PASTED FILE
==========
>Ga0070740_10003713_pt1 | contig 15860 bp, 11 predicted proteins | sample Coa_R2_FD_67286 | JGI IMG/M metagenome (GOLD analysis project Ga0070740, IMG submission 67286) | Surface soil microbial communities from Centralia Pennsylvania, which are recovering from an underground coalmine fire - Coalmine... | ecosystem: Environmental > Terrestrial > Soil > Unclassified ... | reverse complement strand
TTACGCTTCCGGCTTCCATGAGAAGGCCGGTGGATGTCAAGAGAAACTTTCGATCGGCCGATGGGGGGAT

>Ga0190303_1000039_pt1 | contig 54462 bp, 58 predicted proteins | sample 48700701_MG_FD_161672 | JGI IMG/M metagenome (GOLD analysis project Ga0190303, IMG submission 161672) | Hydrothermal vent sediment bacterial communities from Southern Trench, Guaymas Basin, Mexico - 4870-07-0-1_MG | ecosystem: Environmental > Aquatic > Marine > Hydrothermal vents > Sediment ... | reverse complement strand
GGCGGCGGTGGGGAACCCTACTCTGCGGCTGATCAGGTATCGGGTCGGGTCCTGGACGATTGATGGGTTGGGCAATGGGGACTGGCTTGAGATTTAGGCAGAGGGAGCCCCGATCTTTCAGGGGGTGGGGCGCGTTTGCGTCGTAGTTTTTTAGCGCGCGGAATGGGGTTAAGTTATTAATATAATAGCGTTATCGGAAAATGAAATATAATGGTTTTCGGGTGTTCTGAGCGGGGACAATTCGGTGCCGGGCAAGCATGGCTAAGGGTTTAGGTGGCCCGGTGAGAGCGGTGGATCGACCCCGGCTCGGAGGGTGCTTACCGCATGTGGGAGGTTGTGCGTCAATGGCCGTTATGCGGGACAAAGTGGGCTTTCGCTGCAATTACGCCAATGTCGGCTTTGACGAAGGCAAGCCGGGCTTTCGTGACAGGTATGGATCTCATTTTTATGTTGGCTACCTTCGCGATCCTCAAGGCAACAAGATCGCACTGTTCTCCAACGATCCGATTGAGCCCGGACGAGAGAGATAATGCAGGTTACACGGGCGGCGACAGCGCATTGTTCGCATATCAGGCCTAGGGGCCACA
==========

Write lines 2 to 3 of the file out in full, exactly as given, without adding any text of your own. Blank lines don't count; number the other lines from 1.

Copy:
TTACGCTTCCGGCTTCCATGAGAAGGCCGGTGGATGTCAAGAGAAACTTTCGATCGGCCGATGGGGGGAT

>Ga0190303_1000039_pt1 | contig 54462 bp, 58 predicted proteins | sample 48700701_MG_FD_161672 | JGI IMG/M metagenome (GOLD analysis project Ga0190303, IMG submission 161672) | Hydrothermal vent sediment bacterial communities from Southern Trench, Guaymas Basin, Mexico - 4870-07-0-1_MG | ecosystem: Environmental > Aquatic > Marine > Hydrothermal vents > Sediment ... | reverse complement strand